Bangladesh 2001: The Myth of Bengalee Culture - Part 6
History is who writes it,
unlived and lived again history changes with the pen,
who writes history walks on water,
distorts the sleep of buried dreams,
and transforms to wine the stream of time,
history is the contrite blood of Christ.
History is an apparition,
of wisdom's holy ghost in extradition,
history is a fractured vision,
caught in oceans of inscrutable time,
history is the crucible of the heavens,
who walks with history talks in parables,
whose words consort with rhymes and riddles,
who fiddles a sad psalm,
history is a dust storm.
History is a living thing, a gusty tree,
growing and bestowing,
its roots, unforgiving spread deep in grief,
extending steep its limbs to implore an end of its repetition,
who reads or heeds it understands,
history is a crust of bread that feeds a multitude,
from the palm of broken hands.
The coagulated thread of civilizations bled,
the scourge of God,
Noah's flood the rod of Moses parting seas,
and Ali's forked sword is history,
the morning star of Al-Zulfiqar,
history is a dead moon,
exhumed by Ibne Khaldoon.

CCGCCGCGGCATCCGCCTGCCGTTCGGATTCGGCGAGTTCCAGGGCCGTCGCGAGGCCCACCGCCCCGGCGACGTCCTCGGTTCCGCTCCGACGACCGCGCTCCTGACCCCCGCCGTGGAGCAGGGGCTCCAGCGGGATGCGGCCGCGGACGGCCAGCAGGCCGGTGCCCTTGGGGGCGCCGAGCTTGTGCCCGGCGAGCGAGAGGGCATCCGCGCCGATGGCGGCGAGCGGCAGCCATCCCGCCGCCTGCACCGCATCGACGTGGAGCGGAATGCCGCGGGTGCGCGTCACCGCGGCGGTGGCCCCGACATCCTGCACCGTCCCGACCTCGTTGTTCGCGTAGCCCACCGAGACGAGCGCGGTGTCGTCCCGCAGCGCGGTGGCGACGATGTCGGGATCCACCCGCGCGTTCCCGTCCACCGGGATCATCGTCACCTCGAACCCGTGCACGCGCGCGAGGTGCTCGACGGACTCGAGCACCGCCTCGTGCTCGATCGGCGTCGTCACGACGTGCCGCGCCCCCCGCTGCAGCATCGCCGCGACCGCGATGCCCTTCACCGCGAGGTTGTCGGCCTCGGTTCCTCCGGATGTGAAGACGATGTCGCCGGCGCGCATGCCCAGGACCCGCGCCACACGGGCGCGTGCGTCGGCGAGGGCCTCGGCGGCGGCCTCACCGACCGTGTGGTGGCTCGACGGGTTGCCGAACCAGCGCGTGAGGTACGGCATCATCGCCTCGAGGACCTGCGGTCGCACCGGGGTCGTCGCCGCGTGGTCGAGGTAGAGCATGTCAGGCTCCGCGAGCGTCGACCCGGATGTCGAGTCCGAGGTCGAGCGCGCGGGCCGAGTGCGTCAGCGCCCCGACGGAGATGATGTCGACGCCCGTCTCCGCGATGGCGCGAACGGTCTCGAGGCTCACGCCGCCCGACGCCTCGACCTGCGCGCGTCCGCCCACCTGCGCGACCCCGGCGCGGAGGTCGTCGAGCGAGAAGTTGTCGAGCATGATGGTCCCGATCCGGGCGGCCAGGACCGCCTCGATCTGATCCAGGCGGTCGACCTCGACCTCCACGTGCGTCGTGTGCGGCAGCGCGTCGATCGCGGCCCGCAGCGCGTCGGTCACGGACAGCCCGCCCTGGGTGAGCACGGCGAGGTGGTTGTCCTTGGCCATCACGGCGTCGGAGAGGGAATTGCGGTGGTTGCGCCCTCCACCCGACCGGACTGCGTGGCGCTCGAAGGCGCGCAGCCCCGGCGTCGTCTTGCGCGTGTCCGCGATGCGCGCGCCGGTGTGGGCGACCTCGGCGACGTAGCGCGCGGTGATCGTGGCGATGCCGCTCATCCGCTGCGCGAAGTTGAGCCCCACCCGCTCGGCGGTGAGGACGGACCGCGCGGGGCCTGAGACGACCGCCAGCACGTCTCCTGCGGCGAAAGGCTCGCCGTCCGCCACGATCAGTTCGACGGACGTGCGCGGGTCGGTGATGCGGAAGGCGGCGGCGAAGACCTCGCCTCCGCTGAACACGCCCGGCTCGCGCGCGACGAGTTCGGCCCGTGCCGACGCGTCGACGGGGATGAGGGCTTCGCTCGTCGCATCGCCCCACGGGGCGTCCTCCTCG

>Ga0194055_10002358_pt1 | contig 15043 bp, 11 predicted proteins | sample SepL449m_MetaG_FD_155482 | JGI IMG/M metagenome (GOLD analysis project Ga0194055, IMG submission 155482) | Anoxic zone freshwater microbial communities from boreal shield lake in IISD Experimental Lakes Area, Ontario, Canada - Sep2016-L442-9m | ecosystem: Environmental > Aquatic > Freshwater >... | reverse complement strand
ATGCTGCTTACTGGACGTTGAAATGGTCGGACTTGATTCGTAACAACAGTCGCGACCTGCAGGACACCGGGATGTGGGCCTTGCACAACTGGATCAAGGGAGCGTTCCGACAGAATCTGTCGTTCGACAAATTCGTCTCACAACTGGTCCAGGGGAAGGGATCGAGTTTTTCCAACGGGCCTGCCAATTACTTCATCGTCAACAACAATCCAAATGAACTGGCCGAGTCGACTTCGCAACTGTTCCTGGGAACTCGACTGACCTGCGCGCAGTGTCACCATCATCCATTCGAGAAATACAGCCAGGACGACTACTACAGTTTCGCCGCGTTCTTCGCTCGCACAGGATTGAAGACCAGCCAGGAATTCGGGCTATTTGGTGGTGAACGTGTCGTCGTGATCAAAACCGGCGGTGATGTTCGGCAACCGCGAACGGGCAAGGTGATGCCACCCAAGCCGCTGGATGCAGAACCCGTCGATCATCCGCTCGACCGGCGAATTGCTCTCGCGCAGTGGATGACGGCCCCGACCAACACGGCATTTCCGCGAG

History is the light of a rainbow at midnight,
history is the rain's ablution the wind's intuition,
and extinction of the animal kingdom,
history is the death by flight of the ozone layer,
the glare of radiation history is the suffocation
with a green house effect, history is a nuclear future.
History is a chronicle of crimes destiny by design,
the indestructible soul meandering through time,
history is the romance of destiny by chance.
History is a cryptic beauty,
and Oxonian or Smithsonian historians
when you dip your sharpened pencil into the silence of antiquity,
do be sure to be secure of fate,
before you embrace the subtle curvature of time and space.
Before disremembering the Gordian
knot remember Lot,
and his wife the statuesque pillar of the salt of life,
who seeks her favours, savours the flair for snare,
inherits the curse the face and Medusa's head of history,
and listen to the wailing dead,
their orisons too late History is a hooded figure,
disfigured by love and hate history has a painted face,
concealing in disgrace a congenital eczema
an emotional leprosy of the soul,
history is a charlatan curing
all with an hardening of the arteries, history is Hiroshima.
Tread carefully my friend the lover of destiny,
must circumvent the quicksand's of a lattering palmistry,
and who binds history,
is a blind poet stumbling through the wooded pathway of his sonnet,
to a wounded gate
where history has many streams and waterfalls into infinity...
History is the garden of Allah.
© Nadeem Rahman, History, Poems of Expiation
22. History of Bangladesh: Condemned to Repetition